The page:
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Conflict-Driven Storytelling in Discovery of Witches
Discovery of Witches is a TV series based on some novels about witches, vampires, and demons coming into conflict with one another in the 21st century. The action centres around the relationship between a witch and a vampire, and the story is told mostly from the witch’s perspective.
What I found interesting about the show was how bluntly it used a few storytelling tools, and how, even though I felt like I was being hit over the head by them in the least subtle ways possible, they still worked on me.
I found season one rather engaging. Rotten Tomatoes gives season one of the show 94% or something, it’s one of the highest rated tv shows I’ve stumbled on.
What was going on?
(Note: this analysis based on season one.)
Conflict and Dramatic Tension
First, the story sets up some characters and factions with distinct goals that they care about very much. The goals of these characters and factions conflict with one another, both in an inner-conflict way, and an external-conflict way. This creates the promise of actual conflict, and creates a ton of difficult decisions for characters to make. These (potential) conflicts are shown to the audience constantly and bluntly.
In parallel, the story works hard to make you care about the characters.
The result is dramatic tension, where a character wants X, but it’s impossible because of Y, unless maybe they do Z, but do they really want that?
There’s one more ingredient that really makes it work: the characters are not hell-bent on fighting each other. They mostly would prefer not to fight. But they care so much about their goals, or are so worried about bad things happening, that they might step on a few toes anyway. The characters might not be aware of how inevitable the conflicts may be, but the audience is—after all, they are in the middle of a work of dramatic fiction. The audience knows that life is about to get very complicated for everybody. This helps tremendously with suspension of disbelief when it comes to plot events: the reader knows things will get hairy, but the characters refuse to believe it, which leads the reader to want to yell at the characters DON’T YOU SEE WHAT IS ABOUT TO HAPPEN? DON’T YOU KNOW WHAT IS GOING ON?
The show utterly lacks subtlety in how it does this, but still, these technique work wonders.
Interestingly, the character motives are often simple or even stereotypical, but each is plot-relevant and shows why each is involved in the story. These external conflicts drive the story forward in a character-driven way that reminds me of a Stephen King novel (and I suspect the story was written by a “pantser,” but maybe not).
By the way, these motives are frequently blatantly paired up with some sort of opposite characteristic or motive to create internal conflict. These are stereotypical too. Yet, no matter how obvious or bluntly this technique is wielded, it works.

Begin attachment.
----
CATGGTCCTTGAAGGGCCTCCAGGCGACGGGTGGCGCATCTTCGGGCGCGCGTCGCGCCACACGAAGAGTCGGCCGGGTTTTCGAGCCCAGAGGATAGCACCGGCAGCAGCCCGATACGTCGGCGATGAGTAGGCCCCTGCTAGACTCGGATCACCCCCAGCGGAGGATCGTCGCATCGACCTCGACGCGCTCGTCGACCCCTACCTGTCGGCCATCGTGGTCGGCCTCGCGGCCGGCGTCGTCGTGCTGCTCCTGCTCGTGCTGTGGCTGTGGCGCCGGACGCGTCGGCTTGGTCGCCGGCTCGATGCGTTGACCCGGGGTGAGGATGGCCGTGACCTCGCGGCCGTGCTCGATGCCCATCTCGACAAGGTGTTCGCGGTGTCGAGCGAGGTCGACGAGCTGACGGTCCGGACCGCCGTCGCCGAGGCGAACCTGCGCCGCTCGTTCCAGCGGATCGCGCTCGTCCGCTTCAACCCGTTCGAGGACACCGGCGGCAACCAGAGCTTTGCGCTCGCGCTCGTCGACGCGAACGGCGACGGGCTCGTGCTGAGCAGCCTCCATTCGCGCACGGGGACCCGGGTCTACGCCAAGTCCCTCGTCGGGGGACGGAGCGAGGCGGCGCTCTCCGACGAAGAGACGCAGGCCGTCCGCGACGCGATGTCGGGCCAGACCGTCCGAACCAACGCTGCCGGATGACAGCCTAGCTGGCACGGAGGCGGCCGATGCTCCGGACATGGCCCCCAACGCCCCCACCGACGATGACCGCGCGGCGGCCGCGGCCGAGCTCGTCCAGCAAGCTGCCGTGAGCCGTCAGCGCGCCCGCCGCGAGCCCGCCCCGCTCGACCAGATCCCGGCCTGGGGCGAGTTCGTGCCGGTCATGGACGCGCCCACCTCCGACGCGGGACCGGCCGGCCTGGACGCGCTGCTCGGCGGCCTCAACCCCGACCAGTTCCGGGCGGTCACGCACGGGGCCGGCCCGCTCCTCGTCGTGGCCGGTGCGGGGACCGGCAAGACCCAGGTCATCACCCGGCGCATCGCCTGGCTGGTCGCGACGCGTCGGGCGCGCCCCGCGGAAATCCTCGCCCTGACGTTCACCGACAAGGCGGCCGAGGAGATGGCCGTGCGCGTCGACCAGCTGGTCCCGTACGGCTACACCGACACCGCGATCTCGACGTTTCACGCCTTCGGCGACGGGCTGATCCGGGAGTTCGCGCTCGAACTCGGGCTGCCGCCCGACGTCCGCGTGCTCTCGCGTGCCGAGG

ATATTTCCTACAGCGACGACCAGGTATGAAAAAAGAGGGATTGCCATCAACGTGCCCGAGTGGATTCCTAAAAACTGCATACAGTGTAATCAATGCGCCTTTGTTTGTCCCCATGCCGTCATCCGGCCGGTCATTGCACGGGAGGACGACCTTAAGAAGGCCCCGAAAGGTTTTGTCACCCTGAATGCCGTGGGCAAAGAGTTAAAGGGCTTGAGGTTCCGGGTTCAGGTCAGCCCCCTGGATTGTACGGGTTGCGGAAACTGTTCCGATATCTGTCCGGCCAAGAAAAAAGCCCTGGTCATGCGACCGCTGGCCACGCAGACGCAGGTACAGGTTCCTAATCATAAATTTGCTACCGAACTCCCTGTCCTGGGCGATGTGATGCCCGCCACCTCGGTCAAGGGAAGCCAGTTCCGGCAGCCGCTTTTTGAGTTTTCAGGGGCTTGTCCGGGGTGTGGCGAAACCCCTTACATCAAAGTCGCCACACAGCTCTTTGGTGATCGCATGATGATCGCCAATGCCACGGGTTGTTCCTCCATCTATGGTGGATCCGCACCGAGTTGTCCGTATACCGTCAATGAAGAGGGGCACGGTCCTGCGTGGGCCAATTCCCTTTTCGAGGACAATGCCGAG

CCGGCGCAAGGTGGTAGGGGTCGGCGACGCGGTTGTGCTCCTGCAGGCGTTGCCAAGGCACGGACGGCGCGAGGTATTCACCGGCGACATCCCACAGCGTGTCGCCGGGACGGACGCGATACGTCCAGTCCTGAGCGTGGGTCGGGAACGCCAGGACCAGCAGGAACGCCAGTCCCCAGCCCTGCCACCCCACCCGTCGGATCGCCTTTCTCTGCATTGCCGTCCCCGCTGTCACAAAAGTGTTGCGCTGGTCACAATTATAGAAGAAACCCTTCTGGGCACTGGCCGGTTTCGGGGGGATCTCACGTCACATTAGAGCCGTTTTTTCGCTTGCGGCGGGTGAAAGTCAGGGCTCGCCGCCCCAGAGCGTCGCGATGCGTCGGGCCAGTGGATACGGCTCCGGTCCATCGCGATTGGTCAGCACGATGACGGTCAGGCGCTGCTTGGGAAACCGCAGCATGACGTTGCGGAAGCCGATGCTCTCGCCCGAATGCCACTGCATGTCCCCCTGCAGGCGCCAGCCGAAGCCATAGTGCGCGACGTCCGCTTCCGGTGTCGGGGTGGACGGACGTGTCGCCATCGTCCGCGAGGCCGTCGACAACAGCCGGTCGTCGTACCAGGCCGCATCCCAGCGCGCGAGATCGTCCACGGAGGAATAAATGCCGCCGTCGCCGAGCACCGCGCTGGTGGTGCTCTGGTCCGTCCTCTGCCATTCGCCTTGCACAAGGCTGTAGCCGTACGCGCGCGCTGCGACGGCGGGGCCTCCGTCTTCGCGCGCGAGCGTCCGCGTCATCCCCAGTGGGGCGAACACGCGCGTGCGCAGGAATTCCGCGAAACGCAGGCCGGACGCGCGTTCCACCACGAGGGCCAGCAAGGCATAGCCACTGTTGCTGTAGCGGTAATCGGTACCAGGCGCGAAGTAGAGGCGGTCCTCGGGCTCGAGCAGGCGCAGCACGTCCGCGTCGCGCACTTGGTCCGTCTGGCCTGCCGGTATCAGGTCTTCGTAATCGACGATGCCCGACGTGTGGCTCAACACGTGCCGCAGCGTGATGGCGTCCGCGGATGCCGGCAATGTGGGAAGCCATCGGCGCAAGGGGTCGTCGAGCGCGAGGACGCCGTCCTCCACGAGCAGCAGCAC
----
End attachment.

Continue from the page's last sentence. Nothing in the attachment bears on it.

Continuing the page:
All this builds up to critical moments used to emphasize the dramatic inner tension even further by following some character as they make a difficult decision: I want to do this, but that is in the way, and I don’t want this other thing to happen, but I also care about that, and I don’t know what to do…
Those moments are the key to the experience.
Again, there is no subtlety to this, but it comes together extremely well.
Suspension of Disbelief / Magical Realism
The story handles suspension of disbelief the same way most modern fiction does: it takes the weirdness for granted and makes the setting into a fantasy setting from page 1. By this I mean, you’re not in our world—you are in a world of magic and wonder. There is no in-world reason to disbelieve in what is going on because what is going on is, fundamentally, normal. The story still makes use of heavy dramatic irony to sell other things, but not to convey that The Weird is real.
I think I’ve heard this described as magical realism in the past.
Contrast this with grounded supernatural horror stories: these stories are one part horror, one part magic, and that feeling that something magical is happening comes from the contrast between the mundane and a sliver of The Weird. By convention, The Weird is the source of horror, but it doesn’t have to be—and maybe it shouldn’t be as often…
Here’s a tangent: in the past, fear of the unknown was recognized and celebrated in horror. Today, fear of the unknown is seen as a problem that leads to a mess of societal horrors. So, we see a trend towards The Other being something that is actually friendly, once you get to know it, and The Bad Thing isn’t one of the strange creatures, but rather our society. To see an example of this dynamic, see: Discovery of Witches (but also, Twilight, and a dozen fantasy settings off the top of my head).
The show flows forward pretty smoothly, which implies a suitable approach to pacing and rhythm. This isn’t easy to achieve, but I suspect the story uses the standard method of spreading new information out and giving characters (and the audience) a chance to process it before adding more to the mix.
Later in the season, the dramatic tension I describe above disappears, and the story suffers for a few episodes. Everyone’s situation was simplified, and instead of having tough choices to make, they each simply became set on their course—and that was boring. I assume the author restores this tension in season two. The lack of believable inner conflict really hurts.
Have you seen the show or read the books? Do you have anything you would like to add? Let me know in the comments!
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